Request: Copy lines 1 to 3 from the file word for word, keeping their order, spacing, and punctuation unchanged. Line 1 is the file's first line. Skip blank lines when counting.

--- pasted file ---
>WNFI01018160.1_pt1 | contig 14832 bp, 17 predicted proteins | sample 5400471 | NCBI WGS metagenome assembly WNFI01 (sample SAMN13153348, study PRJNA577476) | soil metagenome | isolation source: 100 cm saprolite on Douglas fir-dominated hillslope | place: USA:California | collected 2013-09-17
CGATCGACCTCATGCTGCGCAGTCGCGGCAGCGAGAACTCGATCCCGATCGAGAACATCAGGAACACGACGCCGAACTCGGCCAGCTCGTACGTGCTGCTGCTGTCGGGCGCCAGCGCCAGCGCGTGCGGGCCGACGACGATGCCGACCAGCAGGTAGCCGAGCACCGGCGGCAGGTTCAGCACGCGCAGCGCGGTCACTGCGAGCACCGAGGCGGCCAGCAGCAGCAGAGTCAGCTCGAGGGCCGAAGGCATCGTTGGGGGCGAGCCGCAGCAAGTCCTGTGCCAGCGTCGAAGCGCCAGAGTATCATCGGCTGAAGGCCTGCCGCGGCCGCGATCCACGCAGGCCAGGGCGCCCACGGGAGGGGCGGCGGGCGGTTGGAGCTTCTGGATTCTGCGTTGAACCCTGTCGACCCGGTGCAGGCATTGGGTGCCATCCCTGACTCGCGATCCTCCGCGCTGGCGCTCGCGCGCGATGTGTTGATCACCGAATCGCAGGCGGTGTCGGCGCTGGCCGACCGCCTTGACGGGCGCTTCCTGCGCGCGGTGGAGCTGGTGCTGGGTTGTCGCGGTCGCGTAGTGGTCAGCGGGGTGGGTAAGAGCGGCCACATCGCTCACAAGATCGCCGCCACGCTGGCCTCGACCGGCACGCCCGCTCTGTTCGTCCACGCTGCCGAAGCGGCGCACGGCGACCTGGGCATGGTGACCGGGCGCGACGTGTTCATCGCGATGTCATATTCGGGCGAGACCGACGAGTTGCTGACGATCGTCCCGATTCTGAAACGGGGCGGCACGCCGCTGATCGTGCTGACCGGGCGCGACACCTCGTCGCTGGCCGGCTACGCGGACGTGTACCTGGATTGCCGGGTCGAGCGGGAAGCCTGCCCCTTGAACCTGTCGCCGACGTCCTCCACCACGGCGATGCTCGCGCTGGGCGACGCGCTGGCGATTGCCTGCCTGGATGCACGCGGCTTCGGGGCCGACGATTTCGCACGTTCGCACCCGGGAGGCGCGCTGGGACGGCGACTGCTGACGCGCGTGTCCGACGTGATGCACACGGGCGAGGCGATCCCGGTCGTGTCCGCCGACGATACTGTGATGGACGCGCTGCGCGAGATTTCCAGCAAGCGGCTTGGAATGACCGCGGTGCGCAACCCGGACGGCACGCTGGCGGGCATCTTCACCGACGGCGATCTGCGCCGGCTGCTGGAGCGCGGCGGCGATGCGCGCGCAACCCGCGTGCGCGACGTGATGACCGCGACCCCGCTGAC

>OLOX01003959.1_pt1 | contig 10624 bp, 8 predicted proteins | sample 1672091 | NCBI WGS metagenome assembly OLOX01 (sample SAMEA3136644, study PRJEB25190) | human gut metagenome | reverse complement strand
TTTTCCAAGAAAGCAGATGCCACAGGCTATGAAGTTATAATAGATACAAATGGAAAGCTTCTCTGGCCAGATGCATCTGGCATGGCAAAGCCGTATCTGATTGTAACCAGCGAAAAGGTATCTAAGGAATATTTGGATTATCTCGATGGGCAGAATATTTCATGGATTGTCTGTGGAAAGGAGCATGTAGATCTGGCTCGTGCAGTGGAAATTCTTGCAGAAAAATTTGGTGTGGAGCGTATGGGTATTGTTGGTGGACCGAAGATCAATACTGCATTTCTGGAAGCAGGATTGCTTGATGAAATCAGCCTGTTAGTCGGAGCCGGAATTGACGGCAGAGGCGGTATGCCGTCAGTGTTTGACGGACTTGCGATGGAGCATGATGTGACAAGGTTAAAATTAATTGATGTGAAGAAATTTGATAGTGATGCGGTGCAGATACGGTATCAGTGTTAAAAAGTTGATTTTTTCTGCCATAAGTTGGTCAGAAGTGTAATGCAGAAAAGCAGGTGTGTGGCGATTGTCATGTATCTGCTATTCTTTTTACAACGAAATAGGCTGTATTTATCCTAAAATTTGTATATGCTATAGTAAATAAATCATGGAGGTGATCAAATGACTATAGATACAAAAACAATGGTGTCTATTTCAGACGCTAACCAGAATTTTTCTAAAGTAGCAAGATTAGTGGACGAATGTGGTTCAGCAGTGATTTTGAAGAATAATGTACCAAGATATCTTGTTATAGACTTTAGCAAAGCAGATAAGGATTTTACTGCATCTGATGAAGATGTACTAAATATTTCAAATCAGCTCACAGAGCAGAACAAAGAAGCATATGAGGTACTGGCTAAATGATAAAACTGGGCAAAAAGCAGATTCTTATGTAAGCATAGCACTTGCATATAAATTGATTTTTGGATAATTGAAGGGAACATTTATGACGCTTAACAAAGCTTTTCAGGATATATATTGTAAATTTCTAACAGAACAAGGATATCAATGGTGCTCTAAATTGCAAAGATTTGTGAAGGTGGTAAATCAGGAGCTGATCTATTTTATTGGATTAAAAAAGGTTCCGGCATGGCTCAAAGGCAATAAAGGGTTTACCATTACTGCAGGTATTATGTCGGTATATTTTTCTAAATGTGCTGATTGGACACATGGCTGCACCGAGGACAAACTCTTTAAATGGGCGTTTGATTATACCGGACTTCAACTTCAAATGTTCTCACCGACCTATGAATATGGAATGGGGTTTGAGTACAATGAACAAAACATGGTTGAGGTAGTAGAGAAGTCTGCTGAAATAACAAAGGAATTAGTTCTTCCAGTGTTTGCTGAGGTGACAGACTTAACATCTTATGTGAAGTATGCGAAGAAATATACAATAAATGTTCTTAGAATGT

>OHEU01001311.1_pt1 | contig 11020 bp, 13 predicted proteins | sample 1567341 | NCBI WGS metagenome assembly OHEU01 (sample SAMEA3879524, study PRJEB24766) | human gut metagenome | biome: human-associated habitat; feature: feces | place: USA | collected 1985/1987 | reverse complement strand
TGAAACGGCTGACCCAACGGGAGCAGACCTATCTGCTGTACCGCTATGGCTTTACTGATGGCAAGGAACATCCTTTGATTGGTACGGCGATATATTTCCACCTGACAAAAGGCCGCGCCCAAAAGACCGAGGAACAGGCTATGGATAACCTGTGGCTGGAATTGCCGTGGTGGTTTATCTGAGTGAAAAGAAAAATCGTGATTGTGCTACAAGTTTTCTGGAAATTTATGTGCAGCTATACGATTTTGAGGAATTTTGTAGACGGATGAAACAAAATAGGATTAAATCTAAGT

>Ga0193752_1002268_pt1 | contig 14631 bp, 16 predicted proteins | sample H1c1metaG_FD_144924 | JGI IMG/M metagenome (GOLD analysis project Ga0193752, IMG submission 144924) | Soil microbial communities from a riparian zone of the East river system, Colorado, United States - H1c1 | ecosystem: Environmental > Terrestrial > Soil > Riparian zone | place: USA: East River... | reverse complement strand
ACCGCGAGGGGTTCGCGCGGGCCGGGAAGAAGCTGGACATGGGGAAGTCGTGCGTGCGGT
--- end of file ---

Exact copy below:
>WNFI01018160.1_pt1 | contig 14832 bp, 17 predicted proteins | sample 5400471 | NCBI WGS metagenome assembly WNFI01 (sample SAMN13153348, study PRJNA577476) | soil metagenome | isolation source: 100 cm saprolite on Douglas fir-dominated hillslope | place: USA:California | collected 2013-09-17
CGATCGACCTCATGCTGCGCAGTCGCGGCAGCGAGAACTCGATCCCGATCGAGAACATCAGGAACACGACGCCGAACTCGGCCAGCTCGTACGTGCTGCTGCTGTCGGGCGCCAGCGCCAGCGCGTGCGGGCCGACGACGATGCCGACCAGCAGGTAGCCGAGCACCGGCGGCAGGTTCAGCACGCGCAGCGCGGTCACTGCGAGCACCGAGGCGGCCAGCAGCAGCAGAGTCAGCTCGAGGGCCGAAGGCATCGTTGGGGGCGAGCCGCAGCAAGTCCTGTGCCAGCGTCGAAGCGCCAGAGTATCATCGGCTGAAGGCCTGCCGCGGCCGCGATCCACGCAGGCCAGGGCGCCCACGGGAGGGGCGGCGGGCGGTTGGAGCTTCTGGATTCTGCGTTGAACCCTGTCGACCCGGTGCAGGCATTGGGTGCCATCCCTGACTCGCGATCCTCCGCGCTGGCGCTCGCGCGCGATGTGTTGATCACCGAATCGCAGGCGGTGTCGGCGCTGGCCGACCGCCTTGACGGGCGCTTCCTGCGCGCGGTGGAGCTGGTGCTGGGTTGTCGCGGTCGCGTAGTGGTCAGCGGGGTGGGTAAGAGCGGCCACATCGCTCACAAGATCGCCGCCACGCTGGCCTCGACCGGCACGCCCGCTCTGTTCGTCCACGCTGCCGAAGCGGCGCACGGCGACCTGGGCATGGTGACCGGGCGCGACGTGTTCATCGCGATGTCATATTCGGGCGAGACCGACGAGTTGCTGACGATCGTCCCGATTCTGAAACGGGGCGGCACGCCGCTGATCGTGCTGACCGGGCGCGACACCTCGTCGCTGGCCGGCTACGCGGACGTGTACCTGGATTGCCGGGTCGAGCGGGAAGCCTGCCCCTTGAACCTGTCGCCGACGTCCTCCACCACGGCGATGCTCGCGCTGGGCGACGCGCTGGCGATTGCCTGCCTGGATGCACGCGGCTTCGGGGCCGACGATTTCGCACGTTCGCACCCGGGAGGCGCGCTGGGACGGCGACTGCTGACGCGCGTGTCCGACGTGATGCACACGGGCGAGGCGATCCCGGTCGTGTCCGCCGACGATACTGTGATGGACGCGCTGCGCGAGATTTCCAGCAAGCGGCTTGGAATGACCGCGGTGCGCAACCCGGACGGCACGCTGGCGGGCATCTTCACCGACGGCGATCTGCGCCGGCTGCTGGAGCGCGGCGGCGATGCGCGCGCAACCCGCGTGCGCGACGTGATGACCGCGACCCCGCTGAC

>OLOX01003959.1_pt1 | contig 10624 bp, 8 predicted proteins | sample 1672091 | NCBI WGS metagenome assembly OLOX01 (sample SAMEA3136644, study PRJEB25190) | human gut metagenome | reverse complement strand